Day four begins and ends with a trip to Salem, MA. May I just say I would LOVE to be in Salem for Halloween! They have some crazy awesome Halloween spirit and I’m sure they have super cool events that make Halloween fantastic!
My host from the previous night hooked me up with a discount Salem Witch Museum pass from her library. Hello, awesome?! I didn’t even know that was a thing. The pass knocked $4 off the admission price. Huzzah!
When I got to the museum, I remembered what another surfer had told me about using my Interagency National Park pass to get other people in and then asking for a couple bucks back since I was saving them money. I looked at the pass from the library and it turns out it was good for SIX people! So, as awkward as it was, I decided to ask some people near me if they wanted to get in on my discounted pass. I wasn’t sure how to go about asking for some of the money back, so I figured I’d just wing it and see what happened.
The only people around me were a couple and their daughter who was around my age. I was like, “hey, are you guys going to go to the museum, cause I have this discount pass and we could all go in together…?” They said yeah sure, and then when it was time to pay the lady put the whole thing on her credit card. I almost went to pay her, but I’d already taken out my wallet before she did, so I figured it was fine, that she meant to pay for me. I mean, if they wanted me to pay I totally would’ve, but I was going to make them ask. I didn’t want to be awkward and ask them to pay for my ticket in the first place, I wasn’t THAT bold, so I figured it was a fair trade of awkward that they’d have to ask me to pay. In the end I ended up thanking them and we parted ways after the tour of the museum. So, yeah, I got into a $10.50 museum for free! Score!
The museum was kind of interesting. Unfortunately we weren’t allowed to take any pictures inside, so bear with me as I try to describe it. First we went in this big open room and there was a voiceover telling the story of the Salem Witch Trials, the major players, and how everything got started. While the voiceover was happening different scenes around the room would light up according to what was being talked about. The scenes were made of wax characters and props and things.
In case you don’t know, or don’t remember: basically what happened during the Salem Witch Trials was that some young girls started acting weird and when the doctor came to check them out and couldn’t find anything wrong with them he said it must be spiritual. The girls took that and ran with it. They said witches had possessed them and were torturing them and then started pointing fingers. The town got swept up in the crazy and started having trials for accused witches and twenty people were put to death and a number more were left to rot in jail. Many years later, one of the girls apologized for all the suffering she had caused. A little too late…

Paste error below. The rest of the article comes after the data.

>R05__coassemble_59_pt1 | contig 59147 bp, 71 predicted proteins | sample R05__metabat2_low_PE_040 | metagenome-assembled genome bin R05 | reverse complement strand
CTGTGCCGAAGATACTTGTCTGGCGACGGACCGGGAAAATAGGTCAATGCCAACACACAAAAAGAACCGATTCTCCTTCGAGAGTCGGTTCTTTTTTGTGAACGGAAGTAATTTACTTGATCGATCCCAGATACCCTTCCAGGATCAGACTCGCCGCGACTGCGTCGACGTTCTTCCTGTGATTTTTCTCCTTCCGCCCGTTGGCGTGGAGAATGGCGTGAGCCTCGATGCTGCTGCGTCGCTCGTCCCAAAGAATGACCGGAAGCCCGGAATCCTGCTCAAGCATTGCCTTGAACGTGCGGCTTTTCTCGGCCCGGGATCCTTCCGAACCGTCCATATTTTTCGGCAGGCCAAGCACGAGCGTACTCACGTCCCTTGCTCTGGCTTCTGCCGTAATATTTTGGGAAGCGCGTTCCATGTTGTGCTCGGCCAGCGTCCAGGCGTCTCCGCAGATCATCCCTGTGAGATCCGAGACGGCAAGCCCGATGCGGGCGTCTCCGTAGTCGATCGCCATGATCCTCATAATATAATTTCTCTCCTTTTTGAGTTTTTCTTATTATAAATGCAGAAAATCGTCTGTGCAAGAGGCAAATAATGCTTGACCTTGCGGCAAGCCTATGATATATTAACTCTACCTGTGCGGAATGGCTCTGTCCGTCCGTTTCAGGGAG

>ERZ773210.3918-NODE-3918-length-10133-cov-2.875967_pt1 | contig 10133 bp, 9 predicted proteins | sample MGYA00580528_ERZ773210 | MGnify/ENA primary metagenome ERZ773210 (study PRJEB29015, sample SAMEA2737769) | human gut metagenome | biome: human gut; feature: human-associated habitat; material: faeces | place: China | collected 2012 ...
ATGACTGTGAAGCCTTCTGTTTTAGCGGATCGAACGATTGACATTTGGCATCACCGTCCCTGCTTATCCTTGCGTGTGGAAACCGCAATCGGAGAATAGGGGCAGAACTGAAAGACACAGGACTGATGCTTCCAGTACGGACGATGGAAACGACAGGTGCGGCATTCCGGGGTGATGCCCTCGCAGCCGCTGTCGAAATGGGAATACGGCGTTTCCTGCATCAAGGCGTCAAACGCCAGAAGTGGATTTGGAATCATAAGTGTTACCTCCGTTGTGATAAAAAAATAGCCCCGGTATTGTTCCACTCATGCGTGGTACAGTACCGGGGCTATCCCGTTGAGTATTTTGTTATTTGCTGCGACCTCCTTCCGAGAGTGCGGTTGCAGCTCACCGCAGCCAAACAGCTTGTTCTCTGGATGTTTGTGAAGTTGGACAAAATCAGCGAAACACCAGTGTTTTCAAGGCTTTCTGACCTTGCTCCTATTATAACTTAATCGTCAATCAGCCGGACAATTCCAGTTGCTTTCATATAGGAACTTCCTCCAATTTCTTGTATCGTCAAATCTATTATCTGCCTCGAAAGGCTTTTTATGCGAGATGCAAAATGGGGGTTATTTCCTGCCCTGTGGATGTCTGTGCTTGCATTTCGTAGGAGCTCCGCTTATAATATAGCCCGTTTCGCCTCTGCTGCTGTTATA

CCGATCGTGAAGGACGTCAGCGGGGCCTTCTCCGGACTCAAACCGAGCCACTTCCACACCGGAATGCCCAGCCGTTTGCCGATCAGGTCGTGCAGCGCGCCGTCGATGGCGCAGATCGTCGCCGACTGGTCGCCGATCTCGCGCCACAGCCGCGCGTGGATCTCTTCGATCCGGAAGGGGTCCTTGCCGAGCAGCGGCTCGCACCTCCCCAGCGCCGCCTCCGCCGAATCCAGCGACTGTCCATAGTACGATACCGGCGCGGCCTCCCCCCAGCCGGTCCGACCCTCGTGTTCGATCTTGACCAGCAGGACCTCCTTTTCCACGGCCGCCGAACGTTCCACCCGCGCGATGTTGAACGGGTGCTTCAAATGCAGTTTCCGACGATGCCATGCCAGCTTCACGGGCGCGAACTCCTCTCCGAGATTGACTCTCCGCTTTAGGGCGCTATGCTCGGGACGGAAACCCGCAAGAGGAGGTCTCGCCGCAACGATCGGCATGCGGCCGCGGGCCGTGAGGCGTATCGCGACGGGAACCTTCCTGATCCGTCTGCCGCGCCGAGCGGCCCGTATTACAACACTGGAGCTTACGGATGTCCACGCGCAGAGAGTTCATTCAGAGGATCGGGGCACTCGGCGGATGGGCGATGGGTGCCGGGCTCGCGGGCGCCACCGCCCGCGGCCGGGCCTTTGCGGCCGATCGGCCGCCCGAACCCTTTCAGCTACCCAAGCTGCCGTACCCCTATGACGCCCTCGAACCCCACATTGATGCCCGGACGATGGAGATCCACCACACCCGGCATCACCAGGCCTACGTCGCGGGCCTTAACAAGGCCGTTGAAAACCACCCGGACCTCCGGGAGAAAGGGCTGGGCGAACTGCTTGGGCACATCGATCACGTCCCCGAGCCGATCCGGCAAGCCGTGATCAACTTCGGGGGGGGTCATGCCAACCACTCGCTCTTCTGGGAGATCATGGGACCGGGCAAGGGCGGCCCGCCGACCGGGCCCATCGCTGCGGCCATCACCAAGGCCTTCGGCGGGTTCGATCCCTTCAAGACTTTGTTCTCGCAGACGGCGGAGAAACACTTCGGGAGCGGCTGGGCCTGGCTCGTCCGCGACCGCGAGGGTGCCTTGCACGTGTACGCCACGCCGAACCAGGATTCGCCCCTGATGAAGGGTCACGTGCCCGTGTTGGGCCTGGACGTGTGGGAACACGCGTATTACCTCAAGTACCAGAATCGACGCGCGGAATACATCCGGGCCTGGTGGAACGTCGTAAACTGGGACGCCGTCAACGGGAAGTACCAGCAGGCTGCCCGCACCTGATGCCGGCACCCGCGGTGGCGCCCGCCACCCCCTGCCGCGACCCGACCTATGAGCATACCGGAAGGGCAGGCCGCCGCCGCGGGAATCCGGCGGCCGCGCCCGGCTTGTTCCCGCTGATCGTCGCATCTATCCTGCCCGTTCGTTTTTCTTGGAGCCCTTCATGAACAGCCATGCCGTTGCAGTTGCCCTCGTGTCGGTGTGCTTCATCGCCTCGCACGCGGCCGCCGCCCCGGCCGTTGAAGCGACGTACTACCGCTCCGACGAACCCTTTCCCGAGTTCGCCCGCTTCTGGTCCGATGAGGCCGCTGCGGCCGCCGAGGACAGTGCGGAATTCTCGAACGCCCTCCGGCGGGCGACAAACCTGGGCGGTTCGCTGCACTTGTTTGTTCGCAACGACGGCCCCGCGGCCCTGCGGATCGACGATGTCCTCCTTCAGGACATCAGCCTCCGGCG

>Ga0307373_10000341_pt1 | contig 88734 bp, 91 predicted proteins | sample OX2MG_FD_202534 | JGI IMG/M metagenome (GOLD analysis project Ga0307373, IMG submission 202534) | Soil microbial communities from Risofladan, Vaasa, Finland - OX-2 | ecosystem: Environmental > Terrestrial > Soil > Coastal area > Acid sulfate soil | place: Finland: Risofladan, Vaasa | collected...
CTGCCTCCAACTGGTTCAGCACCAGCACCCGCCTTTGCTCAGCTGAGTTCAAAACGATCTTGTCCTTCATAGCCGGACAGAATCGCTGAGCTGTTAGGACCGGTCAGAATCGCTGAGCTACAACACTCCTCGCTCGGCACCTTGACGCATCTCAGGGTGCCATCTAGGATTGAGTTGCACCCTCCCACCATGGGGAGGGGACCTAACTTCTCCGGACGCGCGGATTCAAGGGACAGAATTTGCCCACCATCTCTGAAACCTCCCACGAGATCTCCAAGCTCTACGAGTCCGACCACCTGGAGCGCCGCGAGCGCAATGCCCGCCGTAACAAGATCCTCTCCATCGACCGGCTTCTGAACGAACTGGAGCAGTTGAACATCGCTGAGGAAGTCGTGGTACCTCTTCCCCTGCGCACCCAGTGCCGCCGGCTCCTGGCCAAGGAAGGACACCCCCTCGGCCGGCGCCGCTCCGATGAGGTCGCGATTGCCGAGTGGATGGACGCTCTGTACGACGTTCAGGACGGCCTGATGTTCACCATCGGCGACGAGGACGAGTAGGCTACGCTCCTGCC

After watching all the scenes and hearing about the history of the Trials in the big room, all fifty or so of us piled in to a more traditional museum-like space. There were pictures on the wall of different witches throughout history. There was a wall of dried herbs and their medicinal and magical properties. They had four more wax figures, one pre-witch trials, one that looked like the Wicked Witch of the West, and two figures, a male and female that represented present day witches, or practitioners of Wicca. Each figure had a voiceover explaining more about them. I had been grossly misinformed about Wicca, so I really appreciated the modern component.
Again, in case you’re wondering: Wicca is not, as I had been told, a religion worshiping the devil. Rather, they have two main deities: a horned god and a goddess. I could see how the horned god could be misinterpreted to be the devil, but I learned that the horns represent passion and a connection to nature. The voiceover explained that witches believe in being present and that whatever they do will come back to them three times. It was interesting, and I’m glad I went to the museum if for no other reason than to clear up some of my own misconceptions about Wicca.
After the Salem Witch Museum I wandered around the old part of town where all the shops and touristy things are. It was a really neat place filled with lots of interesting stuff. There were shops for souvenirs and for different herbs and magical things, as well as places to have palms read and do seances.